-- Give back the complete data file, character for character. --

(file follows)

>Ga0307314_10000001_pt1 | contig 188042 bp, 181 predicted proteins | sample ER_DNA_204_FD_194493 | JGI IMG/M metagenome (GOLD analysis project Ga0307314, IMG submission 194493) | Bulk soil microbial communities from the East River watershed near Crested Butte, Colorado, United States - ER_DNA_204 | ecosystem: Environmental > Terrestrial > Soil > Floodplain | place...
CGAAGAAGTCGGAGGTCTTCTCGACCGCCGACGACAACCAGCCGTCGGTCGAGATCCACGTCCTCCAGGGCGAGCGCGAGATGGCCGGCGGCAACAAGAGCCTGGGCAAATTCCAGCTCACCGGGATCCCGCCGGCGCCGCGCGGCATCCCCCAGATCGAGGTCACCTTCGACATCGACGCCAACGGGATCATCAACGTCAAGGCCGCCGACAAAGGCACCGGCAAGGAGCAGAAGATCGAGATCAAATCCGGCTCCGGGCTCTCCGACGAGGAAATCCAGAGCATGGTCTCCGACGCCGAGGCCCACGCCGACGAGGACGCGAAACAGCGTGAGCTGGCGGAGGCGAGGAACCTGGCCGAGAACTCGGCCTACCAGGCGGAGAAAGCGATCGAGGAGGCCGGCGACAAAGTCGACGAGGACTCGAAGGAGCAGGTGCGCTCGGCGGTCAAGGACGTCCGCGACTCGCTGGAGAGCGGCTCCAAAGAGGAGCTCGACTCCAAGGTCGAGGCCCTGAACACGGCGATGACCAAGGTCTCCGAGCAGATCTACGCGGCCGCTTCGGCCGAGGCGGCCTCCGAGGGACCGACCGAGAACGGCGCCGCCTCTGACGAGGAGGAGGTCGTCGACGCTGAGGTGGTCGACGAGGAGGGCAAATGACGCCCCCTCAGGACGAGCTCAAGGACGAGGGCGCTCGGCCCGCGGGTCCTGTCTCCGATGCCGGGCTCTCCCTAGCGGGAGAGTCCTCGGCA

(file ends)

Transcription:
>Ga0307314_10000001_pt1 | contig 188042 bp, 181 predicted proteins | sample ER_DNA_204_FD_194493 | JGI IMG/M metagenome (GOLD analysis project Ga0307314, IMG submission 194493) | Bulk soil microbial communities from the East River watershed near Crested Butte, Colorado, United States - ER_DNA_204 | ecosystem: Environmental > Terrestrial > Soil > Floodplain | place...
CGAAGAAGTCGGAGGTCTTCTCGACCGCCGACGACAACCAGCCGTCGGTCGAGATCCACGTCCTCCAGGGCGAGCGCGAGATGGCCGGCGGCAACAAGAGCCTGGGCAAATTCCAGCTCACCGGGATCCCGCCGGCGCCGCGCGGCATCCCCCAGATCGAGGTCACCTTCGACATCGACGCCAACGGGATCATCAACGTCAAGGCCGCCGACAAAGGCACCGGCAAGGAGCAGAAGATCGAGATCAAATCCGGCTCCGGGCTCTCCGACGAGGAAATCCAGAGCATGGTCTCCGACGCCGAGGCCCACGCCGACGAGGACGCGAAACAGCGTGAGCTGGCGGAGGCGAGGAACCTGGCCGAGAACTCGGCCTACCAGGCGGAGAAAGCGATCGAGGAGGCCGGCGACAAAGTCGACGAGGACTCGAAGGAGCAGGTGCGCTCGGCGGTCAAGGACGTCCGCGACTCGCTGGAGAGCGGCTCCAAAGAGGAGCTCGACTCCAAGGTCGAGGCCCTGAACACGGCGATGACCAAGGTCTCCGAGCAGATCTACGCGGCCGCTTCGGCCGAGGCGGCCTCCGAGGGACCGACCGAGAACGGCGCCGCCTCTGACGAGGAGGAGGTCGTCGACGCTGAGGTGGTCGACGAGGAGGGCAAATGACGCCCCCTCAGGACGAGCTCAAGGACGAGGGCGCTCGGCCCGCGGGTCCTGTCTCCGATGCCGGGCTCTCCCTAGCGGGAGAGTCCTCGGCA